The 100-year-old message found by a fisherman is considered to be the world’s oldest message in a bottle. About 100 years ago, in 1913, 20-year-old Richard Platz wrote a note on a postcard , threw two stamps along with it into a brown beer bottle, closed it, and tossed it into the sea, reported The Local on April 8. More than 100 years later, Platz's words brought tears into his granddaughter's eyes. She had never known much about her grandfather until his message in a bottle.
Richard Platz was the son of a baker. In 1913, he was on a nature hike with a nature appreciation group along the Baltic Sea in northern Germany when he wrote his message. His postcard was dated May 17, 1913, and the message asked that whoever would find it, would put the two stamps on it – and please return it to his home address in Berlin.
More than 100 years later, Richard Platz’s message in the old beer bottle was found by 65-year-old fisherman Konrad Fischer last month in Kiel, which is in northern Germany and not too far from where Platz had tossed it into the ocean. After finding the beer bottle, the fisherman gave his amazing find to the International Maritime Museum in Hamburg.
In regard to being able to read the 100-year-old message in the bottle, fisherman Fischer said in an interview that he wasn't able to decipher the writing because it was written in old German letters and that many of them were faded because of the longtime exposure to the sunlight and the dampness. However, he was able to read the year 1913, and he knew the bottle was authentic because it had a picture of an old German brewery on it. Fischer said that he used a wire to get the rolled-up postcard out of the bottle.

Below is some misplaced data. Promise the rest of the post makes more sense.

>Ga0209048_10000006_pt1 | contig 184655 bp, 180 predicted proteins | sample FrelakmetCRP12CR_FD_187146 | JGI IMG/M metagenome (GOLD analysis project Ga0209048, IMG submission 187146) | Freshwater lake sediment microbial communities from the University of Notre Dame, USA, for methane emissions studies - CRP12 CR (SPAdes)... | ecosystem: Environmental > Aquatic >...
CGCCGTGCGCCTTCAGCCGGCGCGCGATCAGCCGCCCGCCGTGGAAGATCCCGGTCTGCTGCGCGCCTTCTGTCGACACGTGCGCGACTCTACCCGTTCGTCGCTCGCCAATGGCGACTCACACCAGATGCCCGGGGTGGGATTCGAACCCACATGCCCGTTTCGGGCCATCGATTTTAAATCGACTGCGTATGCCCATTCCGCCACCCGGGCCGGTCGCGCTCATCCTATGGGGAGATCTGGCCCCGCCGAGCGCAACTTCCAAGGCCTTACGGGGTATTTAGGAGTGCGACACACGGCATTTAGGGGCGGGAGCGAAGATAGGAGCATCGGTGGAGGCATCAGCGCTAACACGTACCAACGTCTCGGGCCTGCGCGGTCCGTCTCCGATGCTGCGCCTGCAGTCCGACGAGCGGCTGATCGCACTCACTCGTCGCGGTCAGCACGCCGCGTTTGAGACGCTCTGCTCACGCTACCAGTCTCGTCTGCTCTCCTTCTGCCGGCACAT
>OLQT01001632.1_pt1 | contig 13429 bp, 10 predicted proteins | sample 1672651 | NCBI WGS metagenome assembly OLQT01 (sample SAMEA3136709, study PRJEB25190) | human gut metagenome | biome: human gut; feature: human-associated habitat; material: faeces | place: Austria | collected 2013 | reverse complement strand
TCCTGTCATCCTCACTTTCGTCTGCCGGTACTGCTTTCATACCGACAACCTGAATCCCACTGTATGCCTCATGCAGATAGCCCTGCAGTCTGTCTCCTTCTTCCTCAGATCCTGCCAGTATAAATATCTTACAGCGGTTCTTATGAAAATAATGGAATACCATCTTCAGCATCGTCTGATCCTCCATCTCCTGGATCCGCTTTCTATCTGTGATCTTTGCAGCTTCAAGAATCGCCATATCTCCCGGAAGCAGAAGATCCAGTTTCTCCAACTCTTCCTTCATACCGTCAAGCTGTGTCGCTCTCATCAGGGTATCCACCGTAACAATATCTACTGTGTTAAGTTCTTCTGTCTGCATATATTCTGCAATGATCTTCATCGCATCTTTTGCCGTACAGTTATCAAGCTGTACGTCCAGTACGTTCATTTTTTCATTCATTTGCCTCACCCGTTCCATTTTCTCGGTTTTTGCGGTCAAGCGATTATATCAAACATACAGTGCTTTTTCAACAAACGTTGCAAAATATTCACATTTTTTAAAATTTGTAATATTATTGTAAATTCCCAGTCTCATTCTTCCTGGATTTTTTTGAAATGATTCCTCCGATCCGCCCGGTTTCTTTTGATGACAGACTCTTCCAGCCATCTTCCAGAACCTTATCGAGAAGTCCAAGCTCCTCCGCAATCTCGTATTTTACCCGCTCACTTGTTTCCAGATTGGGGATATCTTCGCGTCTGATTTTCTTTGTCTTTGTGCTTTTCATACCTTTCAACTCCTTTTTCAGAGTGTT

Holger von Neuhoff from the International Maritime Museum described the beer bottle to be in the utmost perfect condition. Despite the passing of time and the dampness, many of the words on the postcard were still legible. "This is certainly the first time such an old message in a bottle was found, particularly with the bottle intact," he said. So far, Guinness World Records identified the oldest message in a bottle dating back to 1914. It had spent nearly 98 years at sea before being fished from the water.
Instead of returning the 100-year-old message to Platz’s address in Berlin, researchers tracked down his 62-year-old granddaughter Angela Erdmann in Berlin. According to a report by the German newspaper Sueddeutsche, when someone knocked on Erdman’s door, she first thought it was a salesman. When she found out that it was a family researcher who had tracked her down, she could hardly believe that her grandfather had written a message in a bottle more than 100 years ago. Her grandfather Richard had died before she was born, and she never knew much about him.
After seeing the 100-year-old message and reading her grandfather’s words, Erdman conducted her own family research and was able to find old diaries and letters from her grandfather Richard Platz who was her mother's father and who had died in 1946 at the age of 54. While reading the diaries and letters, which had been prompted by his message in the bottle, Platz’s granddaughter said that “tears rolled down my cheeks."